You are not around to respond to that greeting with enthusiasm, as you did some three decades ago, on my first day at the tabloid where you were already a reporter.
When I joined as a hopeful writer pretending to be a firebrand reporter, the publication was in turmoil. The Chief Reporter had a quiet word with me: “Son, you are making a big mistake. You don’t leave a bank job to take up journalism. Not this paper. Find another job.”
Almost the entire old team walked out over some dispute and the management put a new team in place. I was not sure what I was doing or what I was supposed to do.
In those turbulent days, it was always reassuring to see you walk in. You were short on unsolicited advice, long on encouragement. Your occasional words were as neatly shaped as your beard.
You tried to nudge me now and then. When the subs praised what I wrote, you annoyingly reminded me that I was a journalist whose job was to put forth facts in a way the average reader could understand.
The gallery applauded the misplaced zeal in my yellow-tinted reports, but you whispered a simple, “Be careful.”
When I visited the corridors of the big city municipal corporation as your apprentice, you protected me from the wolves, who could smell an easy kill in a cub. They made generous offers of free liquor and unlimited household furniture within my earshot; you advised me to be blind and deaf to everything except my job. “Don’t cower, don’t bully, stay polite,” went your simple advice.
The only time I found you agitated was when you had to step between two senior colleagues, who almost came to blows over, of all things, a new girl in the office. All you said was “This is not done. Not here. Not this way.” Then there was silence, if not resolution.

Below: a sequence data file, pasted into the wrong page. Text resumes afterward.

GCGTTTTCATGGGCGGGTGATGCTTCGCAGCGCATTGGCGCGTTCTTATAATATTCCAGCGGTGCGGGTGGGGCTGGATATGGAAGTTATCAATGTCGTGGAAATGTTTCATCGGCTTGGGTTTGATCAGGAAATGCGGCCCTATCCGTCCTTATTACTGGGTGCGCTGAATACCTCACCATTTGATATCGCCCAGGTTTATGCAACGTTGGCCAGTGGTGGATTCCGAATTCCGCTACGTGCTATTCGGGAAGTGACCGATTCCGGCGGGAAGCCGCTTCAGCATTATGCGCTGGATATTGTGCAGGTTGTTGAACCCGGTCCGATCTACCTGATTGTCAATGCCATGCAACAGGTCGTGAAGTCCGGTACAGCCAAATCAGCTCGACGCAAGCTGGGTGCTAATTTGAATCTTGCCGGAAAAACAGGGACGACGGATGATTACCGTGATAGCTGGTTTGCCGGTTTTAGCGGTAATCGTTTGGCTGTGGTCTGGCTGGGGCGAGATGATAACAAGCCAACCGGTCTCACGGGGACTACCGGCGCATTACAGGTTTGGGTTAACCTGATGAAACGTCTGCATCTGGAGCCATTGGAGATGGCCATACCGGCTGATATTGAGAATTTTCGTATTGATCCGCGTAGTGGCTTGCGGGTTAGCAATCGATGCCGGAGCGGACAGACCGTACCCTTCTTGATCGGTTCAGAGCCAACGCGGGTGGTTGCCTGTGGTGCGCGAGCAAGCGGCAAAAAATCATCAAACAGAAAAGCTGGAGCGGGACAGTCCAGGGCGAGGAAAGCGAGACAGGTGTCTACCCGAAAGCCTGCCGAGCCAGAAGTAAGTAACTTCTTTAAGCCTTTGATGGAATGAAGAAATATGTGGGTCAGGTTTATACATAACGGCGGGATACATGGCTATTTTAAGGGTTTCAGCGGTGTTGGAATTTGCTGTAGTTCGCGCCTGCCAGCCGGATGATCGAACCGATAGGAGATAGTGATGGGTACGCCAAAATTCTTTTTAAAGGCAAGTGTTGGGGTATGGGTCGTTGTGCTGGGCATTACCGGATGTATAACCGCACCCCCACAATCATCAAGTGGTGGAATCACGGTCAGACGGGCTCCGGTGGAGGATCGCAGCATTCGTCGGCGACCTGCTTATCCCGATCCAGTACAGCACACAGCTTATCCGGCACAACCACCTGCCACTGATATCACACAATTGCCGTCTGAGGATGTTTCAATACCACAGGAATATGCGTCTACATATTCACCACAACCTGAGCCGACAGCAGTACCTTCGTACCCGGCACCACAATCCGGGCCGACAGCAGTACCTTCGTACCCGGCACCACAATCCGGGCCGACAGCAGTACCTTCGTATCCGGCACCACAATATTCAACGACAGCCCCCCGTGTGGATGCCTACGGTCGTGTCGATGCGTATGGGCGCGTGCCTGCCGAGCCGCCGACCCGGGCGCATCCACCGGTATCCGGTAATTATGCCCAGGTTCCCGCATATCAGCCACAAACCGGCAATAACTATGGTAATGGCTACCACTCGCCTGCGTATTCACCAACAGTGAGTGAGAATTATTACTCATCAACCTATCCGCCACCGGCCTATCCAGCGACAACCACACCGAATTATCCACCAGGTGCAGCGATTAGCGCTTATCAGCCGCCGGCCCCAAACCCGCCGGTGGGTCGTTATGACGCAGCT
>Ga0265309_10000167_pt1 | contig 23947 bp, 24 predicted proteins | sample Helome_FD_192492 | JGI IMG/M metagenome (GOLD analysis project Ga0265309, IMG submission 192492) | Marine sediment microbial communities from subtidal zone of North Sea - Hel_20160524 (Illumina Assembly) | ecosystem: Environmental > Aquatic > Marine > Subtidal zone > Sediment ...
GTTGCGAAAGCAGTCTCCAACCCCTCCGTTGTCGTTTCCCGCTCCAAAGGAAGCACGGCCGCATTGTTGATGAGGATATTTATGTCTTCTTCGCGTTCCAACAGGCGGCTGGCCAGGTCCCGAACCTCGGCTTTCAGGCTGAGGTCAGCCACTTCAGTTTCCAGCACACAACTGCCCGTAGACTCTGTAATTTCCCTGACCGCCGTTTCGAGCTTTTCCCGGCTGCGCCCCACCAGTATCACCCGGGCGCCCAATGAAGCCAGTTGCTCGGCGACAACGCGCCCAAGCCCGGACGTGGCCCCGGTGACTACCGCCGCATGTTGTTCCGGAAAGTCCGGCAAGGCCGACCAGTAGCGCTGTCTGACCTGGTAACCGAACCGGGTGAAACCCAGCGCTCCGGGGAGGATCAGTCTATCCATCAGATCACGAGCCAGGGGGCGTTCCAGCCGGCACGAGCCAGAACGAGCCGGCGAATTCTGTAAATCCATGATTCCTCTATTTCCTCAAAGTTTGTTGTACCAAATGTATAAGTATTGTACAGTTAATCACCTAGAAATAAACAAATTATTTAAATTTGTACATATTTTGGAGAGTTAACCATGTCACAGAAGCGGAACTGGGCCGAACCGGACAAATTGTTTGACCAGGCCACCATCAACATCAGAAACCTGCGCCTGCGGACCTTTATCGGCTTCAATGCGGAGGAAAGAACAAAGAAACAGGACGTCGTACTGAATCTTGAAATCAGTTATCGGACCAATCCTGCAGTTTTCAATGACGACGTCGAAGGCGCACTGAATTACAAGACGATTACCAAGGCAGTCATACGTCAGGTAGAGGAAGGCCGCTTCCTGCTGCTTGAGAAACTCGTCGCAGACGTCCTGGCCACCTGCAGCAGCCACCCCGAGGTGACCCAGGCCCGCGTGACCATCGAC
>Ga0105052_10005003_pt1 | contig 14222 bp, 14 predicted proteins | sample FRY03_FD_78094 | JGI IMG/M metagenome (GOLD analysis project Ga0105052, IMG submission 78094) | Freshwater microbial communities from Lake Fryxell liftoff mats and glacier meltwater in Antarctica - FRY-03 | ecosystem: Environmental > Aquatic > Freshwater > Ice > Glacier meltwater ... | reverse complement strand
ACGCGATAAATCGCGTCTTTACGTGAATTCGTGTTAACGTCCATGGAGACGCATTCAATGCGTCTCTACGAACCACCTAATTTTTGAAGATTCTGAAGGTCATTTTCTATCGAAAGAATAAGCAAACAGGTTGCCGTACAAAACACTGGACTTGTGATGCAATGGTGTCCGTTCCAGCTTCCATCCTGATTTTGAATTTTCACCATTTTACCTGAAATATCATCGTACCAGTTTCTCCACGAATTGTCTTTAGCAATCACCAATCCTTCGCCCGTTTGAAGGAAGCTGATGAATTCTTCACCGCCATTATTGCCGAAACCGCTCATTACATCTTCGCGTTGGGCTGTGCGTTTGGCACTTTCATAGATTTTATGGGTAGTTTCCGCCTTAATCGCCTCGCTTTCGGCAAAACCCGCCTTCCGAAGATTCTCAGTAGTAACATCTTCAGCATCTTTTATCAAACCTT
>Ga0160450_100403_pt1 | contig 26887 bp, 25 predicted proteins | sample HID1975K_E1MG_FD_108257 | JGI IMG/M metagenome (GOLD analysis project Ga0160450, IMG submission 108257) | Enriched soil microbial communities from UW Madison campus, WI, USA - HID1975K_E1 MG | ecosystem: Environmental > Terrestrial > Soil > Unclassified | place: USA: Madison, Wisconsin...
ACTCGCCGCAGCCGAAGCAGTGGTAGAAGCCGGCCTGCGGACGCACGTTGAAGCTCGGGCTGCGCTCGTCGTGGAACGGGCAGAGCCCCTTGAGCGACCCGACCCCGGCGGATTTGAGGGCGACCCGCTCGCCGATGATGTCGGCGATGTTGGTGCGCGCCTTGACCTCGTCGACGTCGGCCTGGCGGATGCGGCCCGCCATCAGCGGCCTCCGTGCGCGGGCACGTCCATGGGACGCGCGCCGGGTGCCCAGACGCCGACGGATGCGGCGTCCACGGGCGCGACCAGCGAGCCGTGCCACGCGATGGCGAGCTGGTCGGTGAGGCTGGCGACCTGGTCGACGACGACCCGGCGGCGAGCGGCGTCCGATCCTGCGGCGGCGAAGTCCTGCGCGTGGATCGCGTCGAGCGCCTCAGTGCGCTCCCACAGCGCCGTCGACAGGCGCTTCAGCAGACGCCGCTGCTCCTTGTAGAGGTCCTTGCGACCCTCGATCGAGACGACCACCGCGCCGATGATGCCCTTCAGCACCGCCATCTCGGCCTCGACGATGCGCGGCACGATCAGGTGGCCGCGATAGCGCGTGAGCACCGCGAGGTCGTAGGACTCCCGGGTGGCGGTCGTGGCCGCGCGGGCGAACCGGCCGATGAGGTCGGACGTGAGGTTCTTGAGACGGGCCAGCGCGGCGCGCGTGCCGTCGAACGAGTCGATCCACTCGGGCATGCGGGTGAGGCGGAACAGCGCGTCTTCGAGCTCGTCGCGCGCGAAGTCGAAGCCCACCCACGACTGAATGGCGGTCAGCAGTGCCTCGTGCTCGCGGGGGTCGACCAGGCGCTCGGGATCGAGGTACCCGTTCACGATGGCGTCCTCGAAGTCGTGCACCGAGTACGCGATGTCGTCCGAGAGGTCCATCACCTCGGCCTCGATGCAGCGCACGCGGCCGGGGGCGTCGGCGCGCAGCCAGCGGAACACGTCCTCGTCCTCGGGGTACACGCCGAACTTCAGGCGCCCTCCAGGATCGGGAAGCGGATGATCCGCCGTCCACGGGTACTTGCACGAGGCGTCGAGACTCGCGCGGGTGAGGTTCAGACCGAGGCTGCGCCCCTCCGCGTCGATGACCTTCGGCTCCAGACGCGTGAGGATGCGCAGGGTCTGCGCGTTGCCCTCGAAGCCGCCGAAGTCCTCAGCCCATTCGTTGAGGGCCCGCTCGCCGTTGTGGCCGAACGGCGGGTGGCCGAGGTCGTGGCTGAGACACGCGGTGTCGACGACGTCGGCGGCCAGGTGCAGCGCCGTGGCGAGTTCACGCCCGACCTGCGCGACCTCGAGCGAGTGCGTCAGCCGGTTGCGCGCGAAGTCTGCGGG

You refused to join any camp but had no qualms walking into any situation, however volatile, if your job required that.
You must have realized long before I did that I was not cut out for journalism. That explained your relief when I moved to the “other side”, the corporate world.
Then I lost touch. I was vaguely aware of your career path as you made steady progress as a journalist, switching publications, but always climbing the ladder. I had one opportunity to join you again at a new newspaper, but by then 9-to-5 corporate comfort had spoilt me.
You went on to become an identifiable star in corporate communications. I would occasionally find your rejoinders in magazines and newspapers, stoutly defending your employer’s position. Did you finally run into something that broke your defenses?
Wish I had stayed in touch, for another malai-laden Moti lassi or a cutting chai. I can always use another gentle pat on my shoulder, a whispered caution in my ears and an encouraging smile.
They have promised to find the truth. Come on Charu, don’t give me your skeptical smile with that naughty twinkle in your eyes.
Just rest, Charu, hopefully, in peace.